The Only Man In The World Who Can Swim With A Polar Bear
Meet Mark Dumas, the only man in the world who can swim with a polar bear - which he says is down to much more than just sheer balls.
Mark Dumas and his wife, Dawn, are fearless animal handlers at Beyond Just Bears in Canada, whose unusual pet is a polar bear named Agee.
Agee is a 60-stone (800lb) polar bear that they've managed to train to star in high-budget TV adverts and movies. She's also often seen messing about with Mark, giving him bear hugs, accepting loving kisses and even swimming with him.
But Mark reckons it's down to much more than just being brave and ballsy around such large, potentially dangerous animals - and that it's down to decades of forging a strong friendship.
Speaking to LADbible, Mark said that he's been with Agee her whole life - which he also argues is longer thanks to her way of life with him.
"Agee has lived with me for her whole life," he tells us. "She's always there. I'm with her until she passes or I pass. I mean, that's just the way it is."
Explaining that in the wild, polar bears usually live until about 15 to 20, he added: "She's 23 years old. In captivity they live until they're roughly between 30 and 35 years old."
He also said that the oldest polar bear to live in captivity was 42 - setting a good benchmark for what he hopes will be a long life together with Agee.
"Aggy's life is a really good life. She doesn't have to hunt, all the groceries are brought to her and it's top-quality food. There's not a matter of having to go out on the ice and kill something - she doesn't do that.
"She actually enjoys going to work. When I pull the trailer out she gets very excited about the fact that the trailer is there and she's gonna go somewhere.
"You know, and she's not in a zoo where she just has all the same things. She gets out - like this one job we have that's plausible right now, she's gonna go and play in the snow."
What about any hairy moments, surely an inevitable side effect to owning such a large animal?
"No, I mean she bit me when she was young, but that's to be expected," says Mark.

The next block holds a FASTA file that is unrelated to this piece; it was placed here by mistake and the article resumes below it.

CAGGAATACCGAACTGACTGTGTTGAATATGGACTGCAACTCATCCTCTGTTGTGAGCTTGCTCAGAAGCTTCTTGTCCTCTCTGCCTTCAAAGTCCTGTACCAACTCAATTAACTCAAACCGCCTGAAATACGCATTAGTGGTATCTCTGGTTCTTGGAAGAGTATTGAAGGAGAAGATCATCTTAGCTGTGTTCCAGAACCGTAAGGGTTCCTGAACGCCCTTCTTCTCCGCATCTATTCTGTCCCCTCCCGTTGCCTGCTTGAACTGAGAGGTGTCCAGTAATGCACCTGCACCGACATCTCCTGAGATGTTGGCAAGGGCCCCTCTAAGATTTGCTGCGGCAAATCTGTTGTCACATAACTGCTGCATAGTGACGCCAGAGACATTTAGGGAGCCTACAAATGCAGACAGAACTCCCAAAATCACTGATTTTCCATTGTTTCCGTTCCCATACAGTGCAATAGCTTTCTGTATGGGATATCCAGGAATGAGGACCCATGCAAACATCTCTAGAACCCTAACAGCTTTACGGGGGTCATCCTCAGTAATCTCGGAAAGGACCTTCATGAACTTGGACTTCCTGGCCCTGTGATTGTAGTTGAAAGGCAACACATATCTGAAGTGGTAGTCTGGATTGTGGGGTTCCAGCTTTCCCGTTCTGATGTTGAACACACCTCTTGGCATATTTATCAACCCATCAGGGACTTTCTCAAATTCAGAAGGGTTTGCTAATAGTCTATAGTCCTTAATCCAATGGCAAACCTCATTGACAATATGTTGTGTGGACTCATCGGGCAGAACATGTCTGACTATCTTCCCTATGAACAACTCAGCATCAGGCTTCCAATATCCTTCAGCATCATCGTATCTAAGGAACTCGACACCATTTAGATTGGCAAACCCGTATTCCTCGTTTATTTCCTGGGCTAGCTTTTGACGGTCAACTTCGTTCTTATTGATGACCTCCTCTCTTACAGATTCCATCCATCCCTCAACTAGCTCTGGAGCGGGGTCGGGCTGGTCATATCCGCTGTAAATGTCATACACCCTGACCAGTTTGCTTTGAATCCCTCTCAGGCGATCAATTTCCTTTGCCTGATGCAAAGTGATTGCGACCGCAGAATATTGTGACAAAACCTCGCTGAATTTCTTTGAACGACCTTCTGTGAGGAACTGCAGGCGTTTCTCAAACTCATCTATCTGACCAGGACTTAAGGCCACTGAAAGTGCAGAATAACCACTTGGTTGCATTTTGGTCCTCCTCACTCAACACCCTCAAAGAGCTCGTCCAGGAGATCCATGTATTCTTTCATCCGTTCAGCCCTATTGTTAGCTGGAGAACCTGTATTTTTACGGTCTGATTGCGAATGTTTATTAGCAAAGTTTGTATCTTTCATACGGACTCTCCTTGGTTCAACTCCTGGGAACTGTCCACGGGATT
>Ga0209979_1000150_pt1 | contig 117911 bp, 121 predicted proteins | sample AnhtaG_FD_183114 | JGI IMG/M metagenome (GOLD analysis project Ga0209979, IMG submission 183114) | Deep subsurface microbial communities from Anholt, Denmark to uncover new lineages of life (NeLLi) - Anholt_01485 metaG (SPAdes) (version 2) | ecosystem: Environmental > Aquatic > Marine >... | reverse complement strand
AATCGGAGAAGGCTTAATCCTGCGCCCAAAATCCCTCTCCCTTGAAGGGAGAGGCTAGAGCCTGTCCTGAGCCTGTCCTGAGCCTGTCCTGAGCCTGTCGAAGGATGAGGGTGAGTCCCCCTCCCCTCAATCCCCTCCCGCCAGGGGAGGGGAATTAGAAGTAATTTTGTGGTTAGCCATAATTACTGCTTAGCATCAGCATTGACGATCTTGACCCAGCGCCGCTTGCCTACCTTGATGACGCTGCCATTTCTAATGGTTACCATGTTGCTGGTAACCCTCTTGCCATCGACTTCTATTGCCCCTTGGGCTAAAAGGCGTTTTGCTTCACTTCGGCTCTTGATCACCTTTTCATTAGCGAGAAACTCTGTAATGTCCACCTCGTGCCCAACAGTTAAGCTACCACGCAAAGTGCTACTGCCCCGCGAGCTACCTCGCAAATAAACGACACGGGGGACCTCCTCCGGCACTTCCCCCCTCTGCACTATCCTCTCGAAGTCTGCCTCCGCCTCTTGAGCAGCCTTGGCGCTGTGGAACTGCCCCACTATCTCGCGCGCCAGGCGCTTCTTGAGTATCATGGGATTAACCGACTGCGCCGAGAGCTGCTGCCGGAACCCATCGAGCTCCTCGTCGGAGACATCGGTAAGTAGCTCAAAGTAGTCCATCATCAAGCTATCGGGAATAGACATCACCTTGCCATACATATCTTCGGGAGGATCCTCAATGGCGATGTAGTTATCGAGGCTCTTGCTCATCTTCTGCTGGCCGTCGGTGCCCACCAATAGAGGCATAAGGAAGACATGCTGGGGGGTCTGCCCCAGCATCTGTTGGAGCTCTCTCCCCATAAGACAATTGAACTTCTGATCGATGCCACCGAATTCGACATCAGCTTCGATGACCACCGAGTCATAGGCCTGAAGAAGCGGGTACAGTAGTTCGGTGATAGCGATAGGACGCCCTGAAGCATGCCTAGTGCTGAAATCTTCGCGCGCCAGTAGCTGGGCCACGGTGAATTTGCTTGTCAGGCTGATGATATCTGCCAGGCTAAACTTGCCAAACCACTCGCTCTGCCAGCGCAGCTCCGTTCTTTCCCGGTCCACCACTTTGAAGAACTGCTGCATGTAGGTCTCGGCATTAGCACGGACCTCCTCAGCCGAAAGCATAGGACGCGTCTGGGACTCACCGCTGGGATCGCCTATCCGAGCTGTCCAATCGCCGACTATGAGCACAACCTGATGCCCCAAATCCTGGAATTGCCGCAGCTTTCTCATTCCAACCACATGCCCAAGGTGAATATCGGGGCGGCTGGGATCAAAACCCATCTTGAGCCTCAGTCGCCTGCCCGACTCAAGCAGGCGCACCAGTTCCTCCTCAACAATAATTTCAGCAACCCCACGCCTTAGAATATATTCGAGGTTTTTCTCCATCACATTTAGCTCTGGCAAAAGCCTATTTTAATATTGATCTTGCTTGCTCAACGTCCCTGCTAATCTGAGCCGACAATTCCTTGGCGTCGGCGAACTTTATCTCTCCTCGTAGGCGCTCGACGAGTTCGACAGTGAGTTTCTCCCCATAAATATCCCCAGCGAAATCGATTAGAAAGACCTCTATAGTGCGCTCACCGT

"You can't teach them to not do something unless they've done it. So with baby bears you're gonna get bit. That's just how baby bears are.
"That's how you teach them. Even with humans you have to teach a baby not to bite you."
Mark also explained that it's about understanding the animal as each one is very different - something he's well aware of as he is also the proud owner of a six-year-old grizzly bear called Billy, deer, a wolf, reindeer and, formerly, mountain lions who passed away because of old age.
"Billy is a goofball," he says of the grizzly's personality. He adds: "The thing is, the difference between a grizzly bear and a polar bear is the polar bear has absolutely no sense of humour and the grizzly bear has a great sense of humour."
Surprisingly, though, it's not Agee or Billy that's the hardest work. It wasn't even the mountain lions.
"The eagle, Liberty. She's bitchy as hell," explains Mark.
"You have to be aware of how they are. Eagles are birds. You know, they didn't get the name 'bird brain' for nothing. They're not the smartest creatures in the world, but they sure have nasty tempers."
Mark says that while he lives a very happy life with Dawn and the animals, there are many people who are quick to criticise - whether that's calling him out for recklessly choosing to live with dangerous creatures (with some worrying he'll end up 'turning into polar bear poop'), or slamming his choice to own a wild animal.
He tells us: "I kind of ignore any criticisms - in fact not just kind of, I just flat out ignore all of that stuff because what do they know? What do these people think they know? More than I do?
"Like, have they ever swam with a polar bear, and enjoyed the relationship that I have with this animal? No, they don't, they have no clue.
"They don't know that I've spent all this time with this animal. I taught her how to swim - I've done all these different things with her.
""There's humaniacs wherever you go, and that's exactly what I call them, these humaniacs.
"My question to these people that have these statements about her is: would she be better off out in the wild and dead? They don't live that long in the wild. They don't live like that."
Featured Image Credit: Barcroft